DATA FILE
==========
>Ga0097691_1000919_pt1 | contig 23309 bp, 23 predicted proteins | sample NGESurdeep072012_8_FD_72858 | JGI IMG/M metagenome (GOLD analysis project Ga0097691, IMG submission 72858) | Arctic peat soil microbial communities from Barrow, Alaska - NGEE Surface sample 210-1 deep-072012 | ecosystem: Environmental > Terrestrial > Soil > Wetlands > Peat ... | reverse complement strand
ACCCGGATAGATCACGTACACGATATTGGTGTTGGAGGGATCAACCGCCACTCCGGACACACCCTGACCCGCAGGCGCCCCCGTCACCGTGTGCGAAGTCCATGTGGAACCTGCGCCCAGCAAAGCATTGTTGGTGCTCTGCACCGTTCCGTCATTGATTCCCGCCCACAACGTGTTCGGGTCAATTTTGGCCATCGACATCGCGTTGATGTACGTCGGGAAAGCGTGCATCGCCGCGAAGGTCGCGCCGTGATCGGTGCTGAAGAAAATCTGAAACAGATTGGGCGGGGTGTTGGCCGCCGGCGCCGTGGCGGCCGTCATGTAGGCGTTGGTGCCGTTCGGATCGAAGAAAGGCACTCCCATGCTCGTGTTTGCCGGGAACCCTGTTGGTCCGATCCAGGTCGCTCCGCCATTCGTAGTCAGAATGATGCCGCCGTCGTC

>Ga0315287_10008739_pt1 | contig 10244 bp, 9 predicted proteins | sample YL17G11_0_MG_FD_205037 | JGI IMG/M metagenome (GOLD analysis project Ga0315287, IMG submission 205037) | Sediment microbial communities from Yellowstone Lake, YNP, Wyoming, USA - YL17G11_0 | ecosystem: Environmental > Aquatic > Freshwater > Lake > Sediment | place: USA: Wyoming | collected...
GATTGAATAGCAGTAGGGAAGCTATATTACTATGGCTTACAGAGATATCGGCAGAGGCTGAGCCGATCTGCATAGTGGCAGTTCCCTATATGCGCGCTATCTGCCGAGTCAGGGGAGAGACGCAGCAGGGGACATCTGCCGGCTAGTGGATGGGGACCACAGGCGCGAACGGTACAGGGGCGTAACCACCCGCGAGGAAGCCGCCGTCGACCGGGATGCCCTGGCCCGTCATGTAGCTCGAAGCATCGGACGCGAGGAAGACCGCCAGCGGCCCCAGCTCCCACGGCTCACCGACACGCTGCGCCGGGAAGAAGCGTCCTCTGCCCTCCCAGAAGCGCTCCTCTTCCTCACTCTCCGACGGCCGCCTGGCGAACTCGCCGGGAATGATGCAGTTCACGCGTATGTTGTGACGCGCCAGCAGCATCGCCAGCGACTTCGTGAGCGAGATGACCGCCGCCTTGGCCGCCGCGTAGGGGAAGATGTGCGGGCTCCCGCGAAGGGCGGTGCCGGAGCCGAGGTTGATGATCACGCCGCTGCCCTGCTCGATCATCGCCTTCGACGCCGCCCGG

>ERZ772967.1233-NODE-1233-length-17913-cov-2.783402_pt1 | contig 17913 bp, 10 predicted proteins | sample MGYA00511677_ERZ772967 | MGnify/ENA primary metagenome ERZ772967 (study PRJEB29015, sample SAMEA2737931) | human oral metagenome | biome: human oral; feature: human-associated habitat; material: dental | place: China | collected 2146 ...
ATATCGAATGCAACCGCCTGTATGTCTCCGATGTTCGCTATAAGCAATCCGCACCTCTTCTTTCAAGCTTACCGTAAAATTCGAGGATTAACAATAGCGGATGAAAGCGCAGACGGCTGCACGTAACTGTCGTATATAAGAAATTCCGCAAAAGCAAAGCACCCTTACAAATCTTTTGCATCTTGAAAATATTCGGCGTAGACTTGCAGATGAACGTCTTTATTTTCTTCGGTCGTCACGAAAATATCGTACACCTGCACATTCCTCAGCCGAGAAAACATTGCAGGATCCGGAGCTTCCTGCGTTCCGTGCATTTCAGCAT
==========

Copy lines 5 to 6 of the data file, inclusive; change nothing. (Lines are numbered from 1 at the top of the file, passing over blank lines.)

>ERZ772967.1233-NODE-1233-length-17913-cov-2.783402_pt1 | contig 17913 bp, 10 predicted proteins | sample MGYA00511677_ERZ772967 | MGnify/ENA primary metagenome ERZ772967 (study PRJEB29015, sample SAMEA2737931) | human oral metagenome | biome: human oral; feature: human-associated habitat; material: dental | place: China | collected 2146 ...
ATATCGAATGCAACCGCCTGTATGTCTCCGATGTTCGCTATAAGCAATCCGCACCTCTTCTTTCAAGCTTACCGTAAAATTCGAGGATTAACAATAGCGGATGAAAGCGCAGACGGCTGCACGTAACTGTCGTATATAAGAAATTCCGCAAAAGCAAAGCACCCTTACAAATCTTTTGCATCTTGAAAATATTCGGCGTAGACTTGCAGATGAACGTCTTTATTTTCTTCGGTCGTCACGAAAATATCGTACACCTGCACATTCCTCAGCCGAGAAAACATTGCAGGATCCGGAGCTTCCTGCGTTCCGTGCATTTCAGCAT